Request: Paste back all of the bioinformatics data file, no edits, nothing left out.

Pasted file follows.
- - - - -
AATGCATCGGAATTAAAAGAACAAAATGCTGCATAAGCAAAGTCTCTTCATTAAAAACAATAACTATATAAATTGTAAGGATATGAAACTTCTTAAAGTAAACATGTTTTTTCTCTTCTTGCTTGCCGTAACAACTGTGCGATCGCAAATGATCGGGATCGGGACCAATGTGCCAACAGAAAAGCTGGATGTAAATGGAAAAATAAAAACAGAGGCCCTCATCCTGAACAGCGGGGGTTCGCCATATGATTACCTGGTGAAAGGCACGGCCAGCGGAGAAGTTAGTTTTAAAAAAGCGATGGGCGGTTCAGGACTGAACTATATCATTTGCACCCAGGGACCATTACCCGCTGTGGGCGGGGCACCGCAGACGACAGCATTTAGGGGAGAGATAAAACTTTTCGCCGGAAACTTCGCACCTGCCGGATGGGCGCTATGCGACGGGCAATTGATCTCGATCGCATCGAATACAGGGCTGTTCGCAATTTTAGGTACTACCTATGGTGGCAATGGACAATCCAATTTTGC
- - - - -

AATGCATCGGAATTAAAAGAACAAAATGCTGCATAAGCAAAGTCTCTTCATTAAAAACAATAACTATATAAATTGTAAGGATATGAAACTTCTTAAAGTAAACATGTTTTTTCTCTTCTTGCTTGCCGTAACAACTGTGCGATCGCAAATGATCGGGATCGGGACCAATGTGCCAACAGAAAAGCTGGATGTAAATGGAAAAATAAAAACAGAGGCCCTCATCCTGAACAGCGGGGGTTCGCCATATGATTACCTGGTGAAAGGCACGGCCAGCGGAGAAGTTAGTTTTAAAAAAGCGATGGGCGGTTCAGGACTGAACTATATCATTTGCACCCAGGGACCATTACCCGCTGTGGGCGGGGCACCGCAGACGACAGCATTTAGGGGAGAGATAAAACTTTTCGCCGGAAACTTCGCACCTGCCGGATGGGCGCTATGCGACGGGCAATTGATCTCGATCGCATCGAATACAGGGCTGTTCGCAATTTTAGGTACTACCTATGGTGGCAATGGACAATCCAATTTTGC